Public Commenters Demand Council Support Re-Imagined Public Safety in Davis

Davis Police Car

Davis Police Car

By Lauren Smith and Jordan Varney 

DAVIS — At the Feb. 16 City Council meeting, public commenters called in to support the recent recommendations the Temporary Joint Subcommittee (TJS) provided to City Council around reimagining public safety in Davis as well as ask them to be leaders in this time of change.

Yolo Democratic Socialists of America (DSA), the local DSA chapter, mobilized people to call in and email the City Council members. The public commenters and emailers emphasized an “Independent Department of Public Safety” which correlates to TJS recommendation 9 and a “Three-Year Moratorium on Police Hires.”

The email they sent states, “Despite strong community support for real public safety in Davis, councilmembers have yet to commit to the vision layed out in the recommendations. Community members have also not received a formal response from City Manager Michael Webb, who was tasked with examining the TJS’s recommendations.”

(Editor’s note: the city manager’s office sent the Vanguard an email showing their response to every email correspondence which includes the statement: Thank you for writing to the City Council with your ideas for police reform. All members of the Council have received this email, and I am acknowledging it on their behalf.”  As well as: “The proposed budget will be presented to the City Council typically in May of each year with City Council adoption in June and start of the fiscal year on July 1, 2021. “)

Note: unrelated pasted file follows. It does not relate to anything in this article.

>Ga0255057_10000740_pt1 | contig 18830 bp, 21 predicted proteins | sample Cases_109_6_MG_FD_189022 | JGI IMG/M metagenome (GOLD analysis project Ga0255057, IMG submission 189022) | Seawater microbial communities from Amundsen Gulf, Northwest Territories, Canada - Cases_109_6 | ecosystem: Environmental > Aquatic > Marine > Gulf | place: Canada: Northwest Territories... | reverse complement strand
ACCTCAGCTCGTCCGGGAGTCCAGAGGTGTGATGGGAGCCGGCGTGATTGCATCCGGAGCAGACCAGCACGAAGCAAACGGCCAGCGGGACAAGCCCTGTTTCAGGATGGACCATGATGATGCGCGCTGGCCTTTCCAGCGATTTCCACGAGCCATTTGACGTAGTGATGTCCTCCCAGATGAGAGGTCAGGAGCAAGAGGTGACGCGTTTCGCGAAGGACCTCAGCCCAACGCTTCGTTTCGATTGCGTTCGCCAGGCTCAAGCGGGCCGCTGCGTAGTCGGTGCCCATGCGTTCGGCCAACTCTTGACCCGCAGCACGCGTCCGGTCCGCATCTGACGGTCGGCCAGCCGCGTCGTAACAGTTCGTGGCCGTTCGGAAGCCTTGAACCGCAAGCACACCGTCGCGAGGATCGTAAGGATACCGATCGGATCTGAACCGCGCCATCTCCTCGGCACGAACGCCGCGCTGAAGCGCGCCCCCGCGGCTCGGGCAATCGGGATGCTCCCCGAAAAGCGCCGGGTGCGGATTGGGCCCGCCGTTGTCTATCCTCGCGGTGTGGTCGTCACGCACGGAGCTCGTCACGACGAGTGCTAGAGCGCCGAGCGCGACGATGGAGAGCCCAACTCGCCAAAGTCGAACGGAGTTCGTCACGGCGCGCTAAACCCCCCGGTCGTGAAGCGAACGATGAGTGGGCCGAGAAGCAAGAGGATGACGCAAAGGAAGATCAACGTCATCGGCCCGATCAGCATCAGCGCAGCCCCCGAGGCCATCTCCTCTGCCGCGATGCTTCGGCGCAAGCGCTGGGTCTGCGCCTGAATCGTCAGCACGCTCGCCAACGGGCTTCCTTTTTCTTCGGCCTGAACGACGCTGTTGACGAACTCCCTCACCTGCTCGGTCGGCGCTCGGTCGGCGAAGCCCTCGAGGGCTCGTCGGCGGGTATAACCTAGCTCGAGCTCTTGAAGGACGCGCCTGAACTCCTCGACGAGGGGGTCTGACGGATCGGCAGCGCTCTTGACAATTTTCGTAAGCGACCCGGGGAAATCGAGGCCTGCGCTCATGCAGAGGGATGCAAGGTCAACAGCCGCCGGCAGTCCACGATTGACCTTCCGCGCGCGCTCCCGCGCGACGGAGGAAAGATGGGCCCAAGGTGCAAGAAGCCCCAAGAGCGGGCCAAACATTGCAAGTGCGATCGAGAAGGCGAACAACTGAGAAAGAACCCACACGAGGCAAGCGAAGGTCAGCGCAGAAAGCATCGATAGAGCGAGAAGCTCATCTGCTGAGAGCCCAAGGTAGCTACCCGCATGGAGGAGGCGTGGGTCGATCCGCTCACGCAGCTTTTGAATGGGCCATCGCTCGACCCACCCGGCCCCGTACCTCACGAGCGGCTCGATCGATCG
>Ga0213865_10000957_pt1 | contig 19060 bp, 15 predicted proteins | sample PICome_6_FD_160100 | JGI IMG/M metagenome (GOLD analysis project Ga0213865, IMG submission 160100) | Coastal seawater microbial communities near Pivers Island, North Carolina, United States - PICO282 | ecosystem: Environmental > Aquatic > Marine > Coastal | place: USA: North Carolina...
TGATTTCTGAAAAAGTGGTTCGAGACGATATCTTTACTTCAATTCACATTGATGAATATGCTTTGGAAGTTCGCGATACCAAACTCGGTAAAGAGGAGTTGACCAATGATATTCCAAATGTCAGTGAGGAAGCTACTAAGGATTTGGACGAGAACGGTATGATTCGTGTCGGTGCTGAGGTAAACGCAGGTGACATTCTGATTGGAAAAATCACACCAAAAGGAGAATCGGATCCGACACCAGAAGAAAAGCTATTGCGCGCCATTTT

The email also links to a document that specifies tasks that could be moved to a new Department of Public Safety such as welfare checks, party complaints and barking dogs.

Roughly ten commenters called in to support the TJS and Yolo DSA’s demands during general public comment with a few more calling in during other agenda items. Around 50 people emailed City Council in support.

One public commenter expressed support of the creation of an independent public safety department and a three year moratorium on sworn police hires. However, she highlighted how the council has reacted to proponents of these demands, stating, “I have heard you respond to these demands as something only activists care about, I am also a community member and not only am I a community member I am also part of a union that represents thousands of people and in Davis our local has endorsed these two demands…I don’t understand why these two categories are being used to discredit what community members are saying.”

A second public commenter requested that “the council to be leaders in working towards real public safety in Davis by committing to create a new department of public safety independent of the police department.” 

He further stated that the City Council has claimed that they are only hearing from activists on this topic; however, he called this argument “a logical fallacy called ‘No True Scotsman.’ As soon as community members voice their concerns for public safety and racial disparities, they cease to become a community member and transform into an activist.”